The actual workings of what happens at a pahse gap can be explained simply.
There are 6 pahse gaps on electrified lines where I am qualified, two of which involve a voltage change. On the other 4, I have been told that the phase gaps allow for different suppliers of electricity on either side. There are also 3 on the Coast Line, I of which involves a voltage change. They are:
Meadows (Between Meadows interlocking and Kearny Jct)
Kearny Jct (On tracks 5&6, with a voltage change from 25Kv on the M&E to 11Kv on Amtrak)
Cape (On the singe track Waterfront Connection, with a voltage change like that at Kearny Jct.)
Maplewood (Behind the Pathmark in Maplewood, and right by the detector)
Morristown (About a mile west of Morristown station)
Sterling (MP 29, just west of Sterling station)
Aberdeen (Just west of Matawan station, this also has a voltage change from 11Kv east of to 25Kv west of. Additionally, power east of there is provided from Amtrak as the catenary is connected at Union)
Laurel (West of Hazlet, near the Laurel Ave undergrade bridge)
Red Bank (Just west of Red Bank station)
Anyone qualified on the physical characteristics of the railroad will know exactly where these are located, however, they are also marked by two signs on the catenary poles, or in the catenary itself. One cat pole from the actual dead section of the phase gap, which is about 10 feet long, there is a PG sign, which is an indicates an approaching phase gap. At the actual dead section, there is a phase gap marker, which is a white triangle, with a black dot in the center of it. This is where if you are operating an MU train you must have the controller back to off.
Now, lets say I am operating an ALP-44, or 46 east towards the phase gap at Kearny Jct. As I approach the phase gap, I will back off the throttle so that once I reach the PG signs, I have the throttle back to "O", which is the same as idle on a diesel. Located between the rails, usually near the PG signs, but sometimes a little farther back, are two yellow magnets. There are two magnets just in case one gets stolen, knocked out of position, or for some reason fails to do its job. The magnets are detected by an "antenna" (their term, not mine) located underneath the locomotive which causes the main circut breaker (MCB) to open or close, depending on its current position. Whatever position it is in now, it will do the oppisite, if possible. This has the same effect as the pan being dropped. This is also why the lights go out on the train when passing through a phase gap. Once the locomotive clears the dead section, once again, a set of magnets will be encountered. Before the MCB closes, the locomotive will check the line voltage, and make sure the transformer is set up to operate under that voltage, changing the transformer setup if required. Once that is done, the locomotive will power up, the engineer may bump for power, that is, open the throttle rapdily to get a bump, to make sure the locomotive is come totally back. Sometimes, you will not get traction power after passing through a phase gap, although you will get the HEP back, this allows you to make sure. Bumping for power is only done on the cab car as the locomotive has an amp meter to show if the traction motors are taking power, and the cab car does not.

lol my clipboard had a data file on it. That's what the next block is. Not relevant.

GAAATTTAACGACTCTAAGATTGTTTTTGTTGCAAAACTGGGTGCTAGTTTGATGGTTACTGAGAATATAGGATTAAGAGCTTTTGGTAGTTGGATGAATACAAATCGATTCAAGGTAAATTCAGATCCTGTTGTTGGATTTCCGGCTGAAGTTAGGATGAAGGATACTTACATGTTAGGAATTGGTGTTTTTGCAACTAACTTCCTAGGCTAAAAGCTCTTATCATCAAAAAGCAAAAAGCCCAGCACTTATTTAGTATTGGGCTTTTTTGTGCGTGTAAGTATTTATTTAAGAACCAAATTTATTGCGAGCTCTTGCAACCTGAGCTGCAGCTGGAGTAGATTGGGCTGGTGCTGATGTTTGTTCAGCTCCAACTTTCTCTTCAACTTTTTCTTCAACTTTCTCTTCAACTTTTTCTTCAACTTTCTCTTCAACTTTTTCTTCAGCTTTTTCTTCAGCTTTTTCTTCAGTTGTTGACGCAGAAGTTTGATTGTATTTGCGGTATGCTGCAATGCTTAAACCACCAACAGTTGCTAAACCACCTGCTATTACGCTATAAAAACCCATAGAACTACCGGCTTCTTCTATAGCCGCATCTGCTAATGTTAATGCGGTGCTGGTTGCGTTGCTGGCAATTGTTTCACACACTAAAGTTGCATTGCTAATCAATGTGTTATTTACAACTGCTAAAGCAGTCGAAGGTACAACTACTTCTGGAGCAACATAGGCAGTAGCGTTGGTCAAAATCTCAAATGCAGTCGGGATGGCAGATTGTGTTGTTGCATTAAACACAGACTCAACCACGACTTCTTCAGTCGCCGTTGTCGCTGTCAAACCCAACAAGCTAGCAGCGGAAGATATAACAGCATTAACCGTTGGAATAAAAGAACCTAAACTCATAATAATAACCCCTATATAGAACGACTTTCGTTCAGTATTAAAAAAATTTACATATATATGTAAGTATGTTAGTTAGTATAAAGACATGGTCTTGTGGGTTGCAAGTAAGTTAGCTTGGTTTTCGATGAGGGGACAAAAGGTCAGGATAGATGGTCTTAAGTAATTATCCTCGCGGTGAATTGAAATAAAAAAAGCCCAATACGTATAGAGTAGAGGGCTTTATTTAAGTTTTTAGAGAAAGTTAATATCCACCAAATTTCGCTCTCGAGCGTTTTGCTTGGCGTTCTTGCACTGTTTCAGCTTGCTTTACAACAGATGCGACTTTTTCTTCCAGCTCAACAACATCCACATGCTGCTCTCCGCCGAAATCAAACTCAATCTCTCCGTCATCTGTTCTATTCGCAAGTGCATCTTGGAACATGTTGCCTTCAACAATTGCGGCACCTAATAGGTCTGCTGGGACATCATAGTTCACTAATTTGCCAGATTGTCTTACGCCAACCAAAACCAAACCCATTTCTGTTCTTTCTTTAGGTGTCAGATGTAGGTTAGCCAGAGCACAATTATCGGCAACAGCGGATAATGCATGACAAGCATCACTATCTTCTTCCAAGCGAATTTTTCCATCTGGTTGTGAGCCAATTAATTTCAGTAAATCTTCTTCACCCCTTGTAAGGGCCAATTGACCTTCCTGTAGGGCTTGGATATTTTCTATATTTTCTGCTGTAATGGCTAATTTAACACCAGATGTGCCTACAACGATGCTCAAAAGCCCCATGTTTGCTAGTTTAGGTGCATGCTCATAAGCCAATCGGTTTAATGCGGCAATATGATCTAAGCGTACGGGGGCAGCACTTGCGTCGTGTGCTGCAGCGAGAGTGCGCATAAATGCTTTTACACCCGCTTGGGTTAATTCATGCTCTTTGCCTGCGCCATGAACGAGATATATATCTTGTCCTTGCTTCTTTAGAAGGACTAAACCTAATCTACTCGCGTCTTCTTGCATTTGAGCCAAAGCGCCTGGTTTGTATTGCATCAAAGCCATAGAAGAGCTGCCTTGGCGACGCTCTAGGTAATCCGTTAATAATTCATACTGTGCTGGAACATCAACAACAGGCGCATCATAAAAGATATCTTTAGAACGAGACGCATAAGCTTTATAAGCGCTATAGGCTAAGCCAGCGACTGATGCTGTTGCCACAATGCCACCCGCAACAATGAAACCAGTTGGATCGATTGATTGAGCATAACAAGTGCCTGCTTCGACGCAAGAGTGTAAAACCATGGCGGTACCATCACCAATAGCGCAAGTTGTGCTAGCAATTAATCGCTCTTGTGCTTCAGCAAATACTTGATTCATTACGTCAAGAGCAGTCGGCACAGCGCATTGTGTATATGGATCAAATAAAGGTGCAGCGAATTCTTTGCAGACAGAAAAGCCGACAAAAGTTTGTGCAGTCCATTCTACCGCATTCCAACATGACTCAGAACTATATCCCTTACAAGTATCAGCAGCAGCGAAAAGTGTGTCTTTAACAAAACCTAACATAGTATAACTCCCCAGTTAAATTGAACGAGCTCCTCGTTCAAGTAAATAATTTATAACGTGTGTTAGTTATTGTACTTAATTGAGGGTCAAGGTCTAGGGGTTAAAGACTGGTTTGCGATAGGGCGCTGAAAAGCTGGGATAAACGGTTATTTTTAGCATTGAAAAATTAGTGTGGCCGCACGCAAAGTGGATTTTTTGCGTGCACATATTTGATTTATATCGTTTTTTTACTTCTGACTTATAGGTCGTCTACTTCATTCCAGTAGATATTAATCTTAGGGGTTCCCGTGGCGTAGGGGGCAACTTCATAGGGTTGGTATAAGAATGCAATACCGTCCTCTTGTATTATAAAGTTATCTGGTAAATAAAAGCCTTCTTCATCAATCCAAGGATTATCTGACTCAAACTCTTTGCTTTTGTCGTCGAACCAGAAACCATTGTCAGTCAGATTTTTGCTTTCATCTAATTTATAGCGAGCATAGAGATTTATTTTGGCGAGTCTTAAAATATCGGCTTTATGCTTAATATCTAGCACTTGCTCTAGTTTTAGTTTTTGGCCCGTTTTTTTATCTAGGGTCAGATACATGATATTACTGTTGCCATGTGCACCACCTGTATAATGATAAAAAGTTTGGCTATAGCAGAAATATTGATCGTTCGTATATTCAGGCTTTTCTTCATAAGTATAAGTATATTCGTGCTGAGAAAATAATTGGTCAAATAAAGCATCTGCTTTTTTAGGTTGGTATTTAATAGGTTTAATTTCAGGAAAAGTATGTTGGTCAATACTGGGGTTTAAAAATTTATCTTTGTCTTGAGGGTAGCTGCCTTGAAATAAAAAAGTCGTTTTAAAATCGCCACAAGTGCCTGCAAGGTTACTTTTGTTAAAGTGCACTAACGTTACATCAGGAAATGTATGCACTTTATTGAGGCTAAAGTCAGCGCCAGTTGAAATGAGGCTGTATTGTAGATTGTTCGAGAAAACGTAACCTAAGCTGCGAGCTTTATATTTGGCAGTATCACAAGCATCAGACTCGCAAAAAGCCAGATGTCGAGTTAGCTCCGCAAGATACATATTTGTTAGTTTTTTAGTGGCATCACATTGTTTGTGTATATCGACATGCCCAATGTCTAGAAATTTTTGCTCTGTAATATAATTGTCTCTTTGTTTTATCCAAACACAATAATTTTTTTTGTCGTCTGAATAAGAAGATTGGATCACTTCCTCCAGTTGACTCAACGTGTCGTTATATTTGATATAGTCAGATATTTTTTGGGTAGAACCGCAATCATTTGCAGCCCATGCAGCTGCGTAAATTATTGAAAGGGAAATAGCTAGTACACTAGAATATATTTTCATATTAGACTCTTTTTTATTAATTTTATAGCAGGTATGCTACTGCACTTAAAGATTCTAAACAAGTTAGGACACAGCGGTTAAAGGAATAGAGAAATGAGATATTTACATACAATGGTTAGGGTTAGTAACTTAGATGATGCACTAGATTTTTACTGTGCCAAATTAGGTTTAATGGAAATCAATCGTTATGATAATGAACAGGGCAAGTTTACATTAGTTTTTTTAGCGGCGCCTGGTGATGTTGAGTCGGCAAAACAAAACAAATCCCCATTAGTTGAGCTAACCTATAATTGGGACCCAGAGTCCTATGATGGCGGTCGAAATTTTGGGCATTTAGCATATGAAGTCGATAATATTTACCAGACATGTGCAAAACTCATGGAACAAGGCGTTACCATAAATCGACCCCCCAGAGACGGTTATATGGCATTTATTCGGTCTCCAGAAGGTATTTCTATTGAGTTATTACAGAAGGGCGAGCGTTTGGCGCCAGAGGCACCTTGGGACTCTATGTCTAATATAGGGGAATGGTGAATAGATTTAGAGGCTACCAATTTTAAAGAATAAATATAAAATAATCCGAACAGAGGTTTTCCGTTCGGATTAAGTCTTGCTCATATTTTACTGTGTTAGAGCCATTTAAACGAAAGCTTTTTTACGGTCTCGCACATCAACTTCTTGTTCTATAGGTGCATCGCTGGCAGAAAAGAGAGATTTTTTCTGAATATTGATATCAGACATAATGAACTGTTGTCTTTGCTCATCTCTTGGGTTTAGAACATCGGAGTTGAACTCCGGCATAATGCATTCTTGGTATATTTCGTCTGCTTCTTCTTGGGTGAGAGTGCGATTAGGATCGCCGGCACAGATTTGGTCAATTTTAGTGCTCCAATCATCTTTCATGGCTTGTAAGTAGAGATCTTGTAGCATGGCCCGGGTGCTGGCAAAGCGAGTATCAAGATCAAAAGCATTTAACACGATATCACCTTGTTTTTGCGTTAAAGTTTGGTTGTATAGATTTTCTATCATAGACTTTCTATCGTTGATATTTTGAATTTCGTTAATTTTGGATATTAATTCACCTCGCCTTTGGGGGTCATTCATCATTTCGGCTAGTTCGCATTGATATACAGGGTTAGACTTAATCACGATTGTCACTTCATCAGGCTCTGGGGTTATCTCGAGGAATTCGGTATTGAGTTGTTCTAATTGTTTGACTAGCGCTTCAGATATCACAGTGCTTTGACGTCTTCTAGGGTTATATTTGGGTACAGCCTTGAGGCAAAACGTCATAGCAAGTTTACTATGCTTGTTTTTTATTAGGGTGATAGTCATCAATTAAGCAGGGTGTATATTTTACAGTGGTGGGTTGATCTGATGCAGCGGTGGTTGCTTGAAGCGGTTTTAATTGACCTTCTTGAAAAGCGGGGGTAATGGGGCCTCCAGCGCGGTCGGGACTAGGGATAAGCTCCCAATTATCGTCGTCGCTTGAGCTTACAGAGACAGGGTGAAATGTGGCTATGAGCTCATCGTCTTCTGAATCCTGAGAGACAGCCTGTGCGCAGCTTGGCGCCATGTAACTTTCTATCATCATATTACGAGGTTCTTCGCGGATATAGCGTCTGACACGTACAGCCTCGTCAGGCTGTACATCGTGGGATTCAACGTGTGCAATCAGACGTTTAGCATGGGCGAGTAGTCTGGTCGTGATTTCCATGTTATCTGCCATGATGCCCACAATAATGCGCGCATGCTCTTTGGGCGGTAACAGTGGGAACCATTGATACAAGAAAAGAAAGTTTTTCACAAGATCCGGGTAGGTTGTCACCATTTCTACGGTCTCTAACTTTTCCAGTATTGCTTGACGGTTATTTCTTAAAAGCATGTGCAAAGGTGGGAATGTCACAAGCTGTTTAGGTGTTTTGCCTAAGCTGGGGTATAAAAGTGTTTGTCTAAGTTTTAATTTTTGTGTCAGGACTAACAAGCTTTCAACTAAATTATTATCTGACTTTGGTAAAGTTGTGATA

Now on MU's, they do not open the MCB prior to a phase gap, and so an engineer must have the controller back to off so as not to draw an arc across the dead section of the phase gap, which would blow the line behind the train. When the pan of the MU gets to the dead section of wire, the equipment automatically switches to dynamic brake to supply power to keep the lights lit, and the rest of the systems operating. In the even that the line goes dead, they will do the same thing, until the train stops.
In an ALP it is not required to shut off the throttle, as the magnets will open the MCB anyway, although this would make for a very rough ride, and could damage the electronics on the ALP.
Finally, as to why the cat poles just on either side of a phase gap on the coast line are painted lime green, there is a simple answer. When the E60's were running, it was necesscary to manually open the MCB at phase gaps. To remind engineers of this, the cat poles just before the phase gaps, as well as the button on the control stand were painted lime green.
Proven Theory #2 - If you don't work for the railroad, you don't know more than the people who do, no matter how many years you've hung around the tracks, or how well you think you understand railroading.
Rest in peace Jtgshu.